In the Arab countries (such as Egypt and Saudi Arabia, but also in North Africa), the terrorists originated not in the poorest and most neglected districts but hailed from places with concentrations of radical preachers. The backwardness, if any, was intellectual and cultural — not economic and social.
Poverty does not cause terrorism. In fact, in the poorest countries of the world–-with far greater debt-burdens than any of the Middle Eastern countries–-there is little or no terrorism. The majority of Islamist terrorists are educated men, they are not members of the lumpenproletariat.
In opposition to some realists, inluding Robert Page, I do not view terrorists as “rational actors”. In his most well-known book, Dying to Win: The Strategic Logic of Suicide Terrorism, Page argues that the political behavior of terrorists is similar to our own i.e. expressing oneself as a rational, utility-maximizing, individual.
Notions of rational self-interest and utility maximization do have strong and persuasive power, especially in regards to economic activity. But it is a major mistake to think that terrorists-people who are willing to kill themselves and others for a political cause-think like the rest of us.
Another problem of Page’s work is that it is too broad, lumping disparate episodes of terrorism together in an attempt to draw causal links between U.S. military policy and terrorism. Page contends, “The bottom line, then, is that suicide terrorism is mainly a response to foreign occupation.” (Dying to Win, 23):
Researching my book…[I found]..There is not the close connection between suicide terrorism and Islamic fundamentalism that many people think. Rather, what nearly all suicide terrorist campaigns have in common is a specific secular and strategic goal: to compel democracies to withdraw military forces from territory that the terrorists consider to be their homeland.
In focusing on the policies of the United States, and, by extension the West, Page fails to look at the internal, autonomous dynamics of Islamist terrorism. Page is not unique in this regard. Historian Efraim Karsh (Islamic Imperialism: A History) notes that this perspective is hegemonic in most departments of Middle East Studies in the United States and Europe:
Muslims, whether in the Middle East or elsewhere, are merely objects-the long-suffering victims of the aggressive encroachments of others …This perspective dominated the widespread explanation of the 9/11 attacks as only a response to America’s (allegedly) arrogant and self-serving foreign policy, particularly with respect to the Arab-Israeli conflict.
Historical context matters. So does ideology, specifically the totalitarianism of the Islamists. To dismiss the desire for establishing a global caliphate as “pure fantasy” (Dying to Win, 244-245), really misses the point. All totalitarian ideologies share an element of dystopian fantasy. For more on this, have a look at Lee Harris’ Civilization and its Enemies: The Next Stage of History.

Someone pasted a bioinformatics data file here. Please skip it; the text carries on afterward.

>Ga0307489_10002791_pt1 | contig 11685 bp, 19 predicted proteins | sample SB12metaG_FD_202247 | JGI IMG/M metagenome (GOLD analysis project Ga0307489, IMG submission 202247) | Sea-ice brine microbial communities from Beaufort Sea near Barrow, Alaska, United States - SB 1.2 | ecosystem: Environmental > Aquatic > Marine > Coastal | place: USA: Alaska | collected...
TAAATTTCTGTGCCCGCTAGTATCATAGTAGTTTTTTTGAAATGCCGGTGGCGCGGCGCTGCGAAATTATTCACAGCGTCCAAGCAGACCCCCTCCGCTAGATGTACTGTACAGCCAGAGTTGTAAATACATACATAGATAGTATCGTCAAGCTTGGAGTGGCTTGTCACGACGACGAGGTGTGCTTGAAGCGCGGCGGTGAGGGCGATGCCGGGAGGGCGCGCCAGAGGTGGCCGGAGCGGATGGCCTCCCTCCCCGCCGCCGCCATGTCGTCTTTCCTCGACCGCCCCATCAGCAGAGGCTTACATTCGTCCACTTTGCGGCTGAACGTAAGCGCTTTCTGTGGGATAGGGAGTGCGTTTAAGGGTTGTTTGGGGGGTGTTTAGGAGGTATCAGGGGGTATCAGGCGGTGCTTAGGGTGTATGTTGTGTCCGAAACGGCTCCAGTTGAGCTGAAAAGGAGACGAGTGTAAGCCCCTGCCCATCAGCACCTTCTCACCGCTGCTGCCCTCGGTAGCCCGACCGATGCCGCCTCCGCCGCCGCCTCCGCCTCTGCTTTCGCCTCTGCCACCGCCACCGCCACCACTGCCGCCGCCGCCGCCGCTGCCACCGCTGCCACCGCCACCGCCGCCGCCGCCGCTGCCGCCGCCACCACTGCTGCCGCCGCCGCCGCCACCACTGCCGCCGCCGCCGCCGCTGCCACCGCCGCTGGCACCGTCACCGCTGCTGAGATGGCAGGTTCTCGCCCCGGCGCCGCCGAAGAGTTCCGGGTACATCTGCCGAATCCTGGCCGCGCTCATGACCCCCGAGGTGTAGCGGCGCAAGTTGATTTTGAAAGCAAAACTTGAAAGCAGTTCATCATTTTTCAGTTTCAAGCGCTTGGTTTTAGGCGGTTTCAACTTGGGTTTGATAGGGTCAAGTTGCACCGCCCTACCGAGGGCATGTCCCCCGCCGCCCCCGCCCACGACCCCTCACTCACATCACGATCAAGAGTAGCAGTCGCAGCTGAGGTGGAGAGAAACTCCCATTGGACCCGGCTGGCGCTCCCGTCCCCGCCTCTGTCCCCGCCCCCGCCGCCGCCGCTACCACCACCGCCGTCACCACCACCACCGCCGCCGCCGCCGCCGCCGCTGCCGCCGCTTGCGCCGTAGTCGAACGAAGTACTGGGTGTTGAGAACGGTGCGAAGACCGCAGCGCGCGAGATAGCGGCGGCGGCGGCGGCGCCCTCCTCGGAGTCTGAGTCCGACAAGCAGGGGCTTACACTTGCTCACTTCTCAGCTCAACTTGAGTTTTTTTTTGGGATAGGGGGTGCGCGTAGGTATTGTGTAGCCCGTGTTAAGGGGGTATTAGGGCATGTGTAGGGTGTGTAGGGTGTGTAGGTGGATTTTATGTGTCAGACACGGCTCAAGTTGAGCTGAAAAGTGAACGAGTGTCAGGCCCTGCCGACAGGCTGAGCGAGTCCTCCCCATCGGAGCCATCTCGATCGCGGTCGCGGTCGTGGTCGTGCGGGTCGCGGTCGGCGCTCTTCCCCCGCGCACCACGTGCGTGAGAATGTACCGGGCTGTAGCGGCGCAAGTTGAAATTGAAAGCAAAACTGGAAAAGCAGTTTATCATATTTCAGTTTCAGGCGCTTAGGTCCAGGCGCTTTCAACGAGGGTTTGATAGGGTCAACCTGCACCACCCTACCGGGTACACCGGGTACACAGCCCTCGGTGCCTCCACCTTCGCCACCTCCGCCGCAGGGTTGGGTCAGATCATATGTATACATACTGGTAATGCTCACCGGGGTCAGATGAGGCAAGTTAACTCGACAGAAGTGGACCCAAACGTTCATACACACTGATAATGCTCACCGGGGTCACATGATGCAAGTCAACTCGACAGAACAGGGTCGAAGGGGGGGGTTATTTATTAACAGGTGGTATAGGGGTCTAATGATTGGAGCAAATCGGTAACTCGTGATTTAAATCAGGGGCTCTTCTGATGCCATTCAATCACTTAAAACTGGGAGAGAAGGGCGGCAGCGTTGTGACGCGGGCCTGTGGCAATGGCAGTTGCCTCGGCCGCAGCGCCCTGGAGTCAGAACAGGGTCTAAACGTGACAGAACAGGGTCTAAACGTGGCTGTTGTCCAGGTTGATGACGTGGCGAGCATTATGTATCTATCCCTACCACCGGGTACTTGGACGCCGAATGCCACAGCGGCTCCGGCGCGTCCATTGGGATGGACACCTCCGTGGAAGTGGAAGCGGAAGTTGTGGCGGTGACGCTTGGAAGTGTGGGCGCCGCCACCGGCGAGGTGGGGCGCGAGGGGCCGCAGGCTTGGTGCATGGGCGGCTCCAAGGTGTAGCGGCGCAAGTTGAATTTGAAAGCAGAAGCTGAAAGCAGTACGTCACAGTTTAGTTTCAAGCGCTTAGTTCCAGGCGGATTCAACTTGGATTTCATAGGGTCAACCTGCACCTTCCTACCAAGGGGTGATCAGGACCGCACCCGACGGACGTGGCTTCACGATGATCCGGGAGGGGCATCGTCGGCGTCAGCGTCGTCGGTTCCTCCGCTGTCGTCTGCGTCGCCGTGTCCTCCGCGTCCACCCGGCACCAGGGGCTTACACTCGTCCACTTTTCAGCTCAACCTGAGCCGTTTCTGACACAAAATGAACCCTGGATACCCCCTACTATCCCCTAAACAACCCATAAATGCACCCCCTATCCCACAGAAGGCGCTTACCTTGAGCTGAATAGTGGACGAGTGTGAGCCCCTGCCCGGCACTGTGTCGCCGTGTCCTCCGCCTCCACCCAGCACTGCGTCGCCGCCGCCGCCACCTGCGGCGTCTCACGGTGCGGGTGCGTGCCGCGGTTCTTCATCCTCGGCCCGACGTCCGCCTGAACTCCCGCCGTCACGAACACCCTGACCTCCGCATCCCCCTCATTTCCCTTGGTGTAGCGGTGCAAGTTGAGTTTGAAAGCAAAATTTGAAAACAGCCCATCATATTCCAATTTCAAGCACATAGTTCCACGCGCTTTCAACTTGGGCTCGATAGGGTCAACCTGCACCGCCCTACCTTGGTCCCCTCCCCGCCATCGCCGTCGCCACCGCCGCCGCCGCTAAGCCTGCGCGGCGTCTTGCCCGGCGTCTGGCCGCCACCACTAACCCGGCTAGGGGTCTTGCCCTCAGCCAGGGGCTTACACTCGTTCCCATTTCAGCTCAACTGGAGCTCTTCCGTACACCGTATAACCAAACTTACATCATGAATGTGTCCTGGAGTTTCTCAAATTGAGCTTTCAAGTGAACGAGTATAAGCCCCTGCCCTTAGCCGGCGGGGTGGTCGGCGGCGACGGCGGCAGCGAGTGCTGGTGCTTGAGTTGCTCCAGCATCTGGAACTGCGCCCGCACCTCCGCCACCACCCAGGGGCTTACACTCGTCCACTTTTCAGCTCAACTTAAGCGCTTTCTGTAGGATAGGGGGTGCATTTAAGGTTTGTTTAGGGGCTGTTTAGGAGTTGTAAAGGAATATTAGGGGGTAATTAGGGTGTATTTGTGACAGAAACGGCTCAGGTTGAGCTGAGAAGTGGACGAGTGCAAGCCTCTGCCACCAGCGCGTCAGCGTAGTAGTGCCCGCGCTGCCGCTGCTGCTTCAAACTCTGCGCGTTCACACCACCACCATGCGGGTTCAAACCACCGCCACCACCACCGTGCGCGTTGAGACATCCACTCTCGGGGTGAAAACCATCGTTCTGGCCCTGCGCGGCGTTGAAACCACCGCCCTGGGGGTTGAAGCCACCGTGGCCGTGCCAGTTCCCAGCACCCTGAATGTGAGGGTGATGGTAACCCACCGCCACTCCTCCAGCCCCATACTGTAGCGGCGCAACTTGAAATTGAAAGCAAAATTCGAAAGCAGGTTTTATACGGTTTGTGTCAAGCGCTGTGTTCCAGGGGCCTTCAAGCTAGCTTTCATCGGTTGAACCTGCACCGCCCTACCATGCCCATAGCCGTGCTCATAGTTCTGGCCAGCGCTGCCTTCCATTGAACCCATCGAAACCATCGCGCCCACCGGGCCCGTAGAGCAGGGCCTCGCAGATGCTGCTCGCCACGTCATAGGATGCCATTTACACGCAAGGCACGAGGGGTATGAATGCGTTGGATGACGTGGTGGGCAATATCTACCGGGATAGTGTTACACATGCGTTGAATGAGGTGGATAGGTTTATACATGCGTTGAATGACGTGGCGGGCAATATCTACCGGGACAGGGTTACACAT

Hamas is neither the embodiment of pan-Arab aspirations nor of Palestinian self-determination. It is not a political movement for national liberation that contains an armed wing. Hamas has articulated the far broader goal of establishing a global Islamist empire. This is in line with it’s ideological parent organisation, “which viewed its violent opposition to Zionism from the 1930s and 1940s as an integral part of the Manichean struggle for the creation of a worldwide caliphate rather than the defence of the Palestinian Arabs’ national rights” (Islamic Imperialism, 213-4).
In Karsh’s final analysis:
Arab and Muslim anti-Americanism, have little to do with U.S. international behaviour or its Middle Eastern policy. America’s position as the pre-eminent world power blocks Arab and Islamic imperialist aspirations. As such, it is a natural target for aggression. Osama bin Laden’s … war is not against America per se, but is rather the most recent manifestation of the millenarian jihad for a universal Islamic empire (or umma) (234).
As is probably clear to most readers, the archival evidence is ultimately more convincing to me than Page’s explanation (blame the West).
An Ideological Struggle
Education is important. Just as important as the money is the type of education. In fact, it is more important. The Saudi government spends hundreds of millions of dollars on educational projects throughout the Islamic world. Unfortunately, rather than supporting a worldview of global prosperity through trade and intellectual interaction they support reactionary fundamentalism and global jihad.
The United States can and does donate money for educational projects in the Islamic world but how is that money spent and on what kinds of programs? In other words, once the resources are allocated, who determines where the resources are allocated? In most cases—except for the weakest of states—the national government We need to support educational projects that support the liberalization of the Islamic world. How can we support those liberalizing forces?
My point is these problems are much more intractable than curing smallpox or polio. We cannot solve them simply through increasing spending and promoting economic development. As during the Cold War we confront an ideological foe with imperial aspirations and one committed to our elimination. But, in agreement with Karsh, I do not view the contemporary struggle with radical Islamism as a “Clash of Civilizations.” At the moment, it is more a clash within Islamic civilization. After all, the vast majority of the victims of Islamist terrorism and state-violence are Muslims themselves.